Doubts, like weeds, cracked the concrete of my faith. Bit by bit, I became disenchanted with Christianity. It felt less organic, more imposed on me. As a high school sophomore I was nervy enough to talk to the rabbi in McAllen, although I could not admit my Baptist background. I even attended Rosh Hashanah services in 1974, my great act of teenage rebellion.
When I told my mother what I was going, she started crying. “Van, I didn’t know you were interested,” she said. “Why didn’t you tell me?”
“I didn’t think you would understand,” I said. I was 16 years old.
I stopped church but lacked the strength to start going to temple. By 1975 my identity and belief as a Southern Baptist had vanished. My Jewish self-education started as I read books like This is My God by Herman Wouk and Basic Judaism by Milton Steinberg.
I liked what I read about Judaism, the faith’s simplicity and self-acceptance versus the devouring anxiety I felt as a Christian, where I always wondered if I measured up to perfection, whether I really believed. Trust me on this – Jewish guilt is nothing compared to the fears of a doubting evangelical. The last time I ever attended the First Baptist was to get a graduation Bible as a high school senior in 1976.
I first met Jews outside my family as a freshman at Princeton University. I checked out Hillel activities during Freshman Week and signed up for Hillel classes. But while I had left the Baptists, they hadn’t left me. My heritage dogged me, along with my utter lack of familiarity with Jewish practice and culture (getting the jokes in Annie Hall doesn’t count).
I had never attended Hebrew school, never lit Hanukkah candles, never had a Shabbat dinner, never attended a Passover seder. The Jews at Princeton seemed so East Coast smart and at ease, even jaded, in their faith. I felt shame at my ignorance. Book learning could not replace the experiential void. I yearned to know and be accepted, but I had no way to do that. Like the simple son at the seder, I did not know to ask.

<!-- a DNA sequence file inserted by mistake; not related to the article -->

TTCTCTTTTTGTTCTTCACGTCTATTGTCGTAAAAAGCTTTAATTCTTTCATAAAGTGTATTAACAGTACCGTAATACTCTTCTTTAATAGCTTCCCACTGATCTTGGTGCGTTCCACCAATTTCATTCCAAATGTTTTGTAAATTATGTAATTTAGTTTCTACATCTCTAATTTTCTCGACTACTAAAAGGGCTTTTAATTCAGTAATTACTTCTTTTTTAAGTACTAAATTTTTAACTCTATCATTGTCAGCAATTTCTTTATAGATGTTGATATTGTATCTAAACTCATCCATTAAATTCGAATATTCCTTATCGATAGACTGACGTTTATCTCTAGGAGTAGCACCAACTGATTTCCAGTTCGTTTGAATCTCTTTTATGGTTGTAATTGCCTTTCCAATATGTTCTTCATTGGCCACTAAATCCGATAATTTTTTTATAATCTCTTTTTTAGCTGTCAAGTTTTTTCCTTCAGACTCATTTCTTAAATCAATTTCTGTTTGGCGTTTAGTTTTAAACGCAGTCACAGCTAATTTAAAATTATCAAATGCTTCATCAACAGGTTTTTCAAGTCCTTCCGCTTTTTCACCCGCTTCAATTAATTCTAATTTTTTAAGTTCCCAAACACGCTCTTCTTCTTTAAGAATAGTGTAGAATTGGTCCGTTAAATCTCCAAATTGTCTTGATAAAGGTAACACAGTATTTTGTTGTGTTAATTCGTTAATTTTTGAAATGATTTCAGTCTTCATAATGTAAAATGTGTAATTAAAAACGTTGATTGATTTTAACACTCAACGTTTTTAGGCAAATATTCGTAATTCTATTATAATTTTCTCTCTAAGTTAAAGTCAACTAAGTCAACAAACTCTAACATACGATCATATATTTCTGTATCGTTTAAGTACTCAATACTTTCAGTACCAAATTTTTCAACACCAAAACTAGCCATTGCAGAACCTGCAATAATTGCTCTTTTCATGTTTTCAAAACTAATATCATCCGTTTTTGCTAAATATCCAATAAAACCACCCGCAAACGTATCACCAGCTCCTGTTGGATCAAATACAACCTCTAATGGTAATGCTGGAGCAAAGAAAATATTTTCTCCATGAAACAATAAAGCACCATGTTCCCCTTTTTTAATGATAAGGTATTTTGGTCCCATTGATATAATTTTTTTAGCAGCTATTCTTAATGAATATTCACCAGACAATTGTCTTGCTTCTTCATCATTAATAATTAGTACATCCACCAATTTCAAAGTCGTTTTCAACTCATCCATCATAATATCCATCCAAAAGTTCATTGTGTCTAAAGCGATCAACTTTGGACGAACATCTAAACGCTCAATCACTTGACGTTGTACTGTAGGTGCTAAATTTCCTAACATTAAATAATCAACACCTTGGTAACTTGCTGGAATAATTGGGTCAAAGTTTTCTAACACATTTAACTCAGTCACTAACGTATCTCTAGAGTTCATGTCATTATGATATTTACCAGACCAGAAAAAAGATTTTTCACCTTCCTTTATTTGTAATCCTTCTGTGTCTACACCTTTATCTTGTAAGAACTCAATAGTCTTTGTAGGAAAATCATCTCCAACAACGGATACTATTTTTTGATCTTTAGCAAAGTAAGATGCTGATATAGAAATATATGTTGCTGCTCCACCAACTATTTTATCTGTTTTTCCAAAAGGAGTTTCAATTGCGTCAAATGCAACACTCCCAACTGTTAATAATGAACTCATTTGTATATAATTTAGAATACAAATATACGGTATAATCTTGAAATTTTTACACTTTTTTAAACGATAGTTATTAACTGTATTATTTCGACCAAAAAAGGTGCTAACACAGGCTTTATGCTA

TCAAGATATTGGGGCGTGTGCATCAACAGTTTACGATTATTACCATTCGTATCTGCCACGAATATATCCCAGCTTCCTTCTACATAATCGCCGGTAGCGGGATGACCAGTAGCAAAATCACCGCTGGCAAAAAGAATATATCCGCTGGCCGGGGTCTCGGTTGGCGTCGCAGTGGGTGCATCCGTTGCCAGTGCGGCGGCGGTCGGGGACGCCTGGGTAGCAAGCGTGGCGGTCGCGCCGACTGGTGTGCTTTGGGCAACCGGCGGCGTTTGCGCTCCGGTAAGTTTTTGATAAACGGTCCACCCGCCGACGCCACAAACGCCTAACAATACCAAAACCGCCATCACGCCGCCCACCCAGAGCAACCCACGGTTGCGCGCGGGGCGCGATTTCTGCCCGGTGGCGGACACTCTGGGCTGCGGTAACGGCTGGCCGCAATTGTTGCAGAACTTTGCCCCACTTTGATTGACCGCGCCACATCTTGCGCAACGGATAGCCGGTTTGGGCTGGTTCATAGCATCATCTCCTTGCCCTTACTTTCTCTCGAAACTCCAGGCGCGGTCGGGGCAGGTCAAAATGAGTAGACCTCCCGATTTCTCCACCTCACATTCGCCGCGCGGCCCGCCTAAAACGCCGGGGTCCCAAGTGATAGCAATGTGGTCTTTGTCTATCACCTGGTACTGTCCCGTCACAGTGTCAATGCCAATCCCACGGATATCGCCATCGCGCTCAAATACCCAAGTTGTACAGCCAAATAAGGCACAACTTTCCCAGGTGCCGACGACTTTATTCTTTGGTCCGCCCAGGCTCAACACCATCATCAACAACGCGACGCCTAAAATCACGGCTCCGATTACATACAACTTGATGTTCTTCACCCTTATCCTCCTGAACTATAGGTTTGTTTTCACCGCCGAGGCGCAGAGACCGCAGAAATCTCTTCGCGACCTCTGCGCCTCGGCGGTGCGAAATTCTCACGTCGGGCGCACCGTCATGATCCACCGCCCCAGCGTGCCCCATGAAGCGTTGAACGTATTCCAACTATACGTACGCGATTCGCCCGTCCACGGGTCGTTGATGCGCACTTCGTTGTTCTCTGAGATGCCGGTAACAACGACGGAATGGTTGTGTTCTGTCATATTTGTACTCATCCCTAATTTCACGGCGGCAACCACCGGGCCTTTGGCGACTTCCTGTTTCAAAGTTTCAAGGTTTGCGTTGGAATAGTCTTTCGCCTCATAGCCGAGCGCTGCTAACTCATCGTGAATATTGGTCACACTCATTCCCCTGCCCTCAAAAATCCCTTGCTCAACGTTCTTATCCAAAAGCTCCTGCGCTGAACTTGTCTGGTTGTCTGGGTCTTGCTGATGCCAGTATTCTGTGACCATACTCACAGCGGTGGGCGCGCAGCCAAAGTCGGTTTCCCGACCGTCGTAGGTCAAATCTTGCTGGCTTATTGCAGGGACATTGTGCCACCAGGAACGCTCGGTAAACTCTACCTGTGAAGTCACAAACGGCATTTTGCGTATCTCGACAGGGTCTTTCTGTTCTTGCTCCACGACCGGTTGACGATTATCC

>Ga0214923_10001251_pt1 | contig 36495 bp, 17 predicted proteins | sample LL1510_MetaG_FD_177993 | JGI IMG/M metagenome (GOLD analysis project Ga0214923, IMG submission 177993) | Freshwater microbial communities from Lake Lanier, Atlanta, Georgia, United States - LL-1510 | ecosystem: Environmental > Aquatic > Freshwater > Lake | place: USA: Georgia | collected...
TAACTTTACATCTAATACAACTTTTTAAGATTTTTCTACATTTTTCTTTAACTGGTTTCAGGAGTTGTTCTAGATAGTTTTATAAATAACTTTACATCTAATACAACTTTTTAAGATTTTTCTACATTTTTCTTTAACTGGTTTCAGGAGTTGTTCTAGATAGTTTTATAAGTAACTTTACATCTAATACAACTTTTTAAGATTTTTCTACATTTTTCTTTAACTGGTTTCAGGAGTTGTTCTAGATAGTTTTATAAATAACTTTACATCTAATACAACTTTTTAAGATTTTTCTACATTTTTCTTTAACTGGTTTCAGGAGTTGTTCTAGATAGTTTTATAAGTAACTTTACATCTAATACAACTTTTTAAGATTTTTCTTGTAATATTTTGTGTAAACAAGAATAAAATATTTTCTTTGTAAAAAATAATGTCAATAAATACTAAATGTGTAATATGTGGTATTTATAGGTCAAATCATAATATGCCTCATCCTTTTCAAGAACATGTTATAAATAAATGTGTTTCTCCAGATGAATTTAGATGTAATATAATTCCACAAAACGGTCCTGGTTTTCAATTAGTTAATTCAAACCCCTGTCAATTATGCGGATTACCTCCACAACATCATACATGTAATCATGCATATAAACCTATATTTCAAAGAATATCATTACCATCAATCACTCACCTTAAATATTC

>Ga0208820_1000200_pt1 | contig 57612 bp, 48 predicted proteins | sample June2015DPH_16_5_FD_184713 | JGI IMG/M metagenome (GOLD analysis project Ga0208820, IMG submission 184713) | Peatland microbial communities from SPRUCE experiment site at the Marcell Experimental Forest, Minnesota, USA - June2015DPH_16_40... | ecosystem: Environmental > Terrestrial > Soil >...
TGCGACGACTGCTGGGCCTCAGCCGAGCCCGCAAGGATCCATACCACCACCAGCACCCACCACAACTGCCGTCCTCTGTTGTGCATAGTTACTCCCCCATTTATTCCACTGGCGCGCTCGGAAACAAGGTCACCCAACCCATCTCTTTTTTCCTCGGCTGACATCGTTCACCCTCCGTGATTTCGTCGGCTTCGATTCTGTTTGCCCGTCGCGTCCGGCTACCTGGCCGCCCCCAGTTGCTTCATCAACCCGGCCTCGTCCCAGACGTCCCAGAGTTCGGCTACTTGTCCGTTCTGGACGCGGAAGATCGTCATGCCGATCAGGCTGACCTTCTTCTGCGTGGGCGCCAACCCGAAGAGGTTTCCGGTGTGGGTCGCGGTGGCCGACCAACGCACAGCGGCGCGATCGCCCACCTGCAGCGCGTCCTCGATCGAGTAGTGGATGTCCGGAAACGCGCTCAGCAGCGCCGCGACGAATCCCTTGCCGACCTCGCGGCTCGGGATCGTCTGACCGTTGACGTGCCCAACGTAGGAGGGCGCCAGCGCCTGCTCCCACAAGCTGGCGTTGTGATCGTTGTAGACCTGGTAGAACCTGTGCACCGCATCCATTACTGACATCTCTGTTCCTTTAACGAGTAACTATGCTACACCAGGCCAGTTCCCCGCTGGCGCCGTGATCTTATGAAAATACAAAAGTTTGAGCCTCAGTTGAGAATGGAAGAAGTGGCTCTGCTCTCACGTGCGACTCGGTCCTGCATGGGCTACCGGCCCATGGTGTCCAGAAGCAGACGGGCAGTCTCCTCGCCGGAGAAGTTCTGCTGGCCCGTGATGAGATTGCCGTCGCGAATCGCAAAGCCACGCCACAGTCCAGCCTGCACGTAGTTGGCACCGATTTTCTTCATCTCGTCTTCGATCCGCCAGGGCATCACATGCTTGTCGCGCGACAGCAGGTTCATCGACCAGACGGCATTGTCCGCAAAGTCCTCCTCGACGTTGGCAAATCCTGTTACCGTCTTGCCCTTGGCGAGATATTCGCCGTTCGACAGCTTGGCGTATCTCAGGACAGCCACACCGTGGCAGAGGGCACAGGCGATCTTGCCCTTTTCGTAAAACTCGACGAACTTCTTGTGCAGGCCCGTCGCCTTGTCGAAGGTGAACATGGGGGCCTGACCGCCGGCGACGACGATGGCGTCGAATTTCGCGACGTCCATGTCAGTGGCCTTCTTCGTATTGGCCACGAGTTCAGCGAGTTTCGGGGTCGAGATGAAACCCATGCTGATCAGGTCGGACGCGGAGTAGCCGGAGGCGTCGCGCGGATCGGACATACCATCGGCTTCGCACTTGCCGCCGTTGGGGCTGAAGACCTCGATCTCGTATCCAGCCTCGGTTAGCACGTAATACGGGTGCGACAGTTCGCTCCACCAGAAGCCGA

I thought about unburdening myself to the Hillel rabbi, but he intimidated me. Indeed, I feared all Jewish authority figures as echoes of my father who would mock rather than understand me. Christianity remained my cross to bear. While my former beliefs held no appeal, I could not find a niche in Princeton’s Jewish life.
Jewish holidays passed in silence. Nobody invited me home for seders. Had I been more involved in Hillel, able to say those three hardest little words — “I need help” — then maybe I would have been welcome somewhere. I never asked, and nobody ever answered.
That changed in my senior year when classmates Marc and Steve invited me to join their families in Brooklyn and the Bronx for Passover. These friends helped me take my first steps in living a Jewish life. They both did great mitzvot — good deeds — and I will always be grateful to Marc and Steve and their parents for welcoming the stranger in their midst.
The pace of Jewish exploration quickened after I moved to Brooklyn a week after I graduated from Princeton. Synagogue-hopping became my weekend obsession, as I sought to expand my Jewish experiences. I sampled everything from Reform to the Flatbush Minyan and for a while attended the beginners’ services at the orthodox Lincoln Square Synagogue. But I could never talk about the past. I arrived at services eager and anxious, and seemingly from nowhere.
How deeply that past remained embedded in me soon became obvious. I had met a woman, Beth, who was Jewish, jolly, and from Long Island. She invited me to join carolers bringing holiday cheer to Brooklyn. I reluctantly agreed and we gathered one Saturday.
Was the first song “Jingle Bells”? I don’t remember. What I do recall is a sudden choking feeling. A wave of anxiety washed over me as I realized, I can’t do this. The songs all had meanings and childhood associations far beyond secular celebration.
“I’m sorry, I have to leave,” I told Beth as I hurried away.